14. sweetpea Registered Senior Member

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    And, are they also suppose to be self sustaining electromagnetic waves? So, in theory they can be eternally travelling.
     
  15. exchemist Valued Senior Member

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    That is exactly what I am saying, yes. An individual photon does not dissipate. Though interestingly according to the hypothesis of cosmic inflation, the red shift is due to the expansion of space itself stretching out the wavelength and thereby reducing the frequency. So maybe I am wrong to say - at any rate on cosmic timescales - that an interaction with matter is required.

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  16. Tralay Registered Member

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    you can have a large room with no walls and it requires multiple light bulbs to sufficiently light the room, even though there are no walls in it.

    You can view a table from 10 miles away with a telescope as well, so your statement doesn't prove that photons continue traveling. The photons are
    only lighting up to a certain distance away from the source in direct proportion to the wattage pushing it.

    "All isotropic localized sources of light create effectively spherical wavefronts for the light that spread out in all directions. Since the area of the spherical wavefront is increasing with distance as r2 and since the total energy in the light wave must be conserved, the energy density of the light dissipates according to 1/r2 . It's not that the light is destroyed or absorbed when traveling through free space, but that the light is stretched over a larger and larger area, and therefore must be locally weaker.

    Even a laser beam, which seems to be perfectly collimated and go on for ever, experiences divergence because of diffraction. If you look over a large enough distance of propagation, you can see the laser beam light spreads out as it travels and gets dimmer at each point."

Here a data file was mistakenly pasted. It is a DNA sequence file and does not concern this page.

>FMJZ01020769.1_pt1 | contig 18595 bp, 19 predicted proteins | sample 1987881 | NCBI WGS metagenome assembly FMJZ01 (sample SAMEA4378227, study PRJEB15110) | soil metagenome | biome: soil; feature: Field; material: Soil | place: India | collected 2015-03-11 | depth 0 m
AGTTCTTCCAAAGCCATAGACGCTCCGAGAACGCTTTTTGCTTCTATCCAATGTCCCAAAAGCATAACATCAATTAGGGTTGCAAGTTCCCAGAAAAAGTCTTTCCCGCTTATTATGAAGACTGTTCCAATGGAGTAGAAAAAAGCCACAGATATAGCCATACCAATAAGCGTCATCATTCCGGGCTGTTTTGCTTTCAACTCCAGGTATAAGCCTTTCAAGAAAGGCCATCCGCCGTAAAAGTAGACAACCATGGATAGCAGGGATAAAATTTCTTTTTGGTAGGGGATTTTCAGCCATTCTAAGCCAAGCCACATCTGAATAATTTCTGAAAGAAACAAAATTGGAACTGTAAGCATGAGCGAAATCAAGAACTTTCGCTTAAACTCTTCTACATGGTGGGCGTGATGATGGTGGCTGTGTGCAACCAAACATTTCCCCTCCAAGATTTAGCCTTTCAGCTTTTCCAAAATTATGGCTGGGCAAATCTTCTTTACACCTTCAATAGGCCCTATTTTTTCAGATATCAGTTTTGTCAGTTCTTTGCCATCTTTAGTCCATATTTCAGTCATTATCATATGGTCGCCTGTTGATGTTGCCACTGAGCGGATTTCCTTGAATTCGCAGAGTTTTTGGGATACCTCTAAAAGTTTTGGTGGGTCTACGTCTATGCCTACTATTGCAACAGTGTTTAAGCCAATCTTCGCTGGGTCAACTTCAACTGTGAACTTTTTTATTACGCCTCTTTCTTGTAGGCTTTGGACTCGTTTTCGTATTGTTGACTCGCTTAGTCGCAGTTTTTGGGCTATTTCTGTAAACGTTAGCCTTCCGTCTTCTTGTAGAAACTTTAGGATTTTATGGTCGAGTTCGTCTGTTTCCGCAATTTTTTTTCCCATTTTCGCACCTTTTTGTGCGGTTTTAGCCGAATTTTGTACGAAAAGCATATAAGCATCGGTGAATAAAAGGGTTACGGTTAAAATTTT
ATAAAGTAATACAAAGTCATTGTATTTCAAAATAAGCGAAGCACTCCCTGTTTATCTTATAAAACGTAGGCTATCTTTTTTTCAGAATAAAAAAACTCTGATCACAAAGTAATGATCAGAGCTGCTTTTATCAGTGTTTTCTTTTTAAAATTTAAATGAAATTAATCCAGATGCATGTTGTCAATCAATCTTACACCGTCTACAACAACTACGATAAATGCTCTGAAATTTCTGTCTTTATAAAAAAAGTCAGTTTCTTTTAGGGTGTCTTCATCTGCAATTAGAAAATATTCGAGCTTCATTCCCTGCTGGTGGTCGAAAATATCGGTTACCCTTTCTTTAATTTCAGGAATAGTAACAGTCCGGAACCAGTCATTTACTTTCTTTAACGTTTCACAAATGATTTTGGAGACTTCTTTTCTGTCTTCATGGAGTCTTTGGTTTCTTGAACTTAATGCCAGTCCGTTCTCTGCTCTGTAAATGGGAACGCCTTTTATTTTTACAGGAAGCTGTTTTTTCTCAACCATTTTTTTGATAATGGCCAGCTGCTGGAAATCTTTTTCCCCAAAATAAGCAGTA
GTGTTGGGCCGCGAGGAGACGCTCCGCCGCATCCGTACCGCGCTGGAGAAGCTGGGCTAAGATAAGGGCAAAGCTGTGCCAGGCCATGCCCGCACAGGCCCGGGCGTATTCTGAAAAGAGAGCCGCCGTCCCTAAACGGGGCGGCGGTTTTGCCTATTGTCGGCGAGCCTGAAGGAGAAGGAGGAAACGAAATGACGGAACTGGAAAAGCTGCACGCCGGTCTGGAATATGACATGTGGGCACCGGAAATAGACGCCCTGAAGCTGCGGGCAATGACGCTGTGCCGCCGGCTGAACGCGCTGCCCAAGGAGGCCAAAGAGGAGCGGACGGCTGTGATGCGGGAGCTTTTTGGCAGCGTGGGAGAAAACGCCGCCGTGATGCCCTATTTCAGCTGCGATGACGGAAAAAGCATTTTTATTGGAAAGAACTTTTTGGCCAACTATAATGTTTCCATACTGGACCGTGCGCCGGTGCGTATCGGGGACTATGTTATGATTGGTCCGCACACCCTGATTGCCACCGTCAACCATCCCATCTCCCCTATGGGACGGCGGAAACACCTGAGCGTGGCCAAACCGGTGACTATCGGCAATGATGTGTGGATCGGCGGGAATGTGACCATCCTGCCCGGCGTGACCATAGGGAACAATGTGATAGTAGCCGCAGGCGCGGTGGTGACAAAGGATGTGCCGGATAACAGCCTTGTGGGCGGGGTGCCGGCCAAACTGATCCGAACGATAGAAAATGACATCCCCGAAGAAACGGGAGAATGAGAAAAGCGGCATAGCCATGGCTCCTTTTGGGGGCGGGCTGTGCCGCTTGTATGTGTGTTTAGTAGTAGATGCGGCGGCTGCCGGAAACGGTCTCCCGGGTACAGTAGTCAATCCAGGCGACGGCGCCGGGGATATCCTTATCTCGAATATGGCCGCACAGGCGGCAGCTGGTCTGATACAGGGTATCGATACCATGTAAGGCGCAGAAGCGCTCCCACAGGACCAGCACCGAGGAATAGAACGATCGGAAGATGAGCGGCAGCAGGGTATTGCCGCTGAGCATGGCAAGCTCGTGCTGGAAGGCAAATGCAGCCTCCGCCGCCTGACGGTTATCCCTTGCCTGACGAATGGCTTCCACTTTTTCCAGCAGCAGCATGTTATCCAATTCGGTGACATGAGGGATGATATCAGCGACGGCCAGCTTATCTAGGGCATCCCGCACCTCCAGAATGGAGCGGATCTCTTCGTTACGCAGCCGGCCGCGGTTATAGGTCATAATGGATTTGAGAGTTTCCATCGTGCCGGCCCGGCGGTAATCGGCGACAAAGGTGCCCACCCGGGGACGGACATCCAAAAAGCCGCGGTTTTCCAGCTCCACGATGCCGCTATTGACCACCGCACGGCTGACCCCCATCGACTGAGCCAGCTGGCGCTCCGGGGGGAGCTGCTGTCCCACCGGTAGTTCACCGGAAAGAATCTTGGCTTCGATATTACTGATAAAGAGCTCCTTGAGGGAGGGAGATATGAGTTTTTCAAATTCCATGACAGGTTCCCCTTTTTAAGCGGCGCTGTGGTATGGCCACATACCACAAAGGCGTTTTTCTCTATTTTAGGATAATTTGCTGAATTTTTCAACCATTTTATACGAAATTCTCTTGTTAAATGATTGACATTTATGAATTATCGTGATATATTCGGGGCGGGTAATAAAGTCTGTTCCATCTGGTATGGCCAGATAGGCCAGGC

17. Tralay Registered Member

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    86
    but, as well, we don't even know if photons actually exist even. It's just an arbitrary object that we use to explain something that we are observing. So who knows what kind of actual energy a "photon" actually contains?
     
  18. sideshowbob Sorry, wrong number. Valued Senior Member

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    It's turtles all the way down.
     
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  19. exchemist Valued Senior Member

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    Electromagnetic.

    And we sort of "know" they exist, in a same way we "know" molecules exist, i.e. just as much as most things that are part of well-established theories in science. Do we "know" that electric currents exist in a circuit?
     
  20. Tralay Registered Member

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    Well, we know what we call "current" exists in a circuit but what it actually is is still just a theory. Photons are just a theory as well and we don't know if there are actual photons "traveling" through the air or is the air full of photons already and they are just being excited in some way causing a chain reaction? Who knows? So I guess until we know for absolutely sure about the perpetual qualities of a photon, or any actual qualities of one, it's safer just to realize that we don't know.
     
  21. billvon Valued Senior Member

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    12,755
    Right. But you can always see the light - unless a wall blocks it.
    You are seeing reflected photons from the table. Same same.
    Nope, they go forever unless the are absorbed by something. You just lose the ability to detect them below a certain distance due to reduction of photons per square meter. They do not "expire."

    Correct. But again, what happens is the total flux per square meter declines, and eventually your eye is no longer sensitive enough to see it.
     
  22. Tralay Registered Member

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    that's all speculation anywhos
     
  23. Tralay Registered Member

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    plus, this thing is getting quite off topic for some reason